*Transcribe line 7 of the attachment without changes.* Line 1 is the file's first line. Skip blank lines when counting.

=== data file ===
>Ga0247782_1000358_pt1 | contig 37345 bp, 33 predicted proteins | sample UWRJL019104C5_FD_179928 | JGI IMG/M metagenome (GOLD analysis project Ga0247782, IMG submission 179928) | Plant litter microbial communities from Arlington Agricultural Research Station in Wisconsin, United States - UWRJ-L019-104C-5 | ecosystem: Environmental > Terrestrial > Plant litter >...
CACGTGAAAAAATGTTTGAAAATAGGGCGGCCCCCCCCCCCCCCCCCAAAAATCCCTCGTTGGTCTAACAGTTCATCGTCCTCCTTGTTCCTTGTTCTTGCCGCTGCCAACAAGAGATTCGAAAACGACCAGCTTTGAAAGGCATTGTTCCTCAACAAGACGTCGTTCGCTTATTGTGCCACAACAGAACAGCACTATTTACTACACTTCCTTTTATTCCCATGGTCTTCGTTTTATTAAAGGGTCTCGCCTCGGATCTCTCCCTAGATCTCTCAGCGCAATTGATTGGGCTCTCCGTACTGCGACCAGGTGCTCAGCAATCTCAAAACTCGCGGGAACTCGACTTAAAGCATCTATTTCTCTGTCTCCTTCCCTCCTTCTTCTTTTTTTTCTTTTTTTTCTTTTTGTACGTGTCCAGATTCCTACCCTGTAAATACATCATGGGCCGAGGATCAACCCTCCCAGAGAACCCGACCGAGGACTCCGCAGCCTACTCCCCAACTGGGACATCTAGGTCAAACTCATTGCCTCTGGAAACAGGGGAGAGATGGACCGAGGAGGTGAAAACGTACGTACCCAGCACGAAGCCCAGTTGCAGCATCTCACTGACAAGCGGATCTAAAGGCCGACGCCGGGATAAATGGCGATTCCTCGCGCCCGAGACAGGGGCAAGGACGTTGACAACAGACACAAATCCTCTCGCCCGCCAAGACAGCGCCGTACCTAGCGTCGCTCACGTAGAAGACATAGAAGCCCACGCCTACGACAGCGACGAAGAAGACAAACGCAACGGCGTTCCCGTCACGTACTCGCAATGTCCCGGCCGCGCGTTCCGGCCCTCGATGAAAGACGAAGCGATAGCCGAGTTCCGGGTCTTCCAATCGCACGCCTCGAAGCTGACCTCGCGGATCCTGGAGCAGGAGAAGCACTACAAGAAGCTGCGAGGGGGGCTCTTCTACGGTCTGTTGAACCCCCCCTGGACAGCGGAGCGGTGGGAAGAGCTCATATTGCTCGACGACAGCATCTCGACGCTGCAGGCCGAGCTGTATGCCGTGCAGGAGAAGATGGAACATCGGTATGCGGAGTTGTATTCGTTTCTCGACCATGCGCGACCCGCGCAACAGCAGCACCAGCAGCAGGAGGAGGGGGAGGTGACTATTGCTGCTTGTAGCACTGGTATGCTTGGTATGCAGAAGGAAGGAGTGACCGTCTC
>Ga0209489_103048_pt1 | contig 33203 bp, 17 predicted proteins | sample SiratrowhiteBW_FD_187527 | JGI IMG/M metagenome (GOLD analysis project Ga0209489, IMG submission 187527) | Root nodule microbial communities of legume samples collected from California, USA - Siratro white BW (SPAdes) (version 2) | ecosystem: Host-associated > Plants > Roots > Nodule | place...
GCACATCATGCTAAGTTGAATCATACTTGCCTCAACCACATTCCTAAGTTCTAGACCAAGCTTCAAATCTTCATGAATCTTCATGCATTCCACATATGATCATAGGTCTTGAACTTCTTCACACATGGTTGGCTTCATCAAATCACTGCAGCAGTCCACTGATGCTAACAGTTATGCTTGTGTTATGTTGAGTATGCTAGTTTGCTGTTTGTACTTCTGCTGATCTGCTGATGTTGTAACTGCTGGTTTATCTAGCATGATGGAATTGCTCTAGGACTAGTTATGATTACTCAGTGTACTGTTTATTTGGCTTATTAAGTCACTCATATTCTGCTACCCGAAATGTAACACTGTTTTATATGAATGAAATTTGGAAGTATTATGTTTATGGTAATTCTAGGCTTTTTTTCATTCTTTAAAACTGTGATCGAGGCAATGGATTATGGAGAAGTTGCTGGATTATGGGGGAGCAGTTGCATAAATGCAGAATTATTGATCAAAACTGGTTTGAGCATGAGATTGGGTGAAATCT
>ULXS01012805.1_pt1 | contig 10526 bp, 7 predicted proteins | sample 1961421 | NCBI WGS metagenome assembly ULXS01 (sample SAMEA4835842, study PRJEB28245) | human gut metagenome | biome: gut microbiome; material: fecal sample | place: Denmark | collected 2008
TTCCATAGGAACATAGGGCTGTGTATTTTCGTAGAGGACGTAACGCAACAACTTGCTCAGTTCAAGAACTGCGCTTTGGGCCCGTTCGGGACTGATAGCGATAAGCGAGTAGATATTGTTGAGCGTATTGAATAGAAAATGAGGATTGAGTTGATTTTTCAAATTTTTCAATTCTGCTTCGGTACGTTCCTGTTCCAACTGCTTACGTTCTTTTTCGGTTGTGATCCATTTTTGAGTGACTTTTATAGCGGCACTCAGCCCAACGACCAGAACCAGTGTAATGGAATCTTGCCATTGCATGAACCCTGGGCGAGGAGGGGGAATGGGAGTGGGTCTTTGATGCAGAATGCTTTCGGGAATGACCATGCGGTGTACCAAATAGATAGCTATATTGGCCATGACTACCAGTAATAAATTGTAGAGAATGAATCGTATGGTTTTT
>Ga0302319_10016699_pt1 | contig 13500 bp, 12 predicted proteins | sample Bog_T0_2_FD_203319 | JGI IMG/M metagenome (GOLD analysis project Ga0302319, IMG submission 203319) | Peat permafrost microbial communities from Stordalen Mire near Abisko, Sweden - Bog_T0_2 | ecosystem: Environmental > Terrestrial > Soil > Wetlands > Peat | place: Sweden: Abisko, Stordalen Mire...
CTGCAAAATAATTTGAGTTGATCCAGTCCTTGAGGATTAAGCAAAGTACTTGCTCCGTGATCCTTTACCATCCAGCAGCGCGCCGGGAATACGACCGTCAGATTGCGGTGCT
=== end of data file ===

>Ga0302319_10016699_pt1 | contig 13500 bp, 12 predicted proteins | sample Bog_T0_2_FD_203319 | JGI IMG/M metagenome (GOLD analysis project Ga0302319, IMG submission 203319) | Peat permafrost microbial communities from Stordalen Mire near Abisko, Sweden - Bog_T0_2 | ecosystem: Environmental > Terrestrial > Soil > Wetlands > Peat | place: Sweden: Abisko, Stordalen Mire...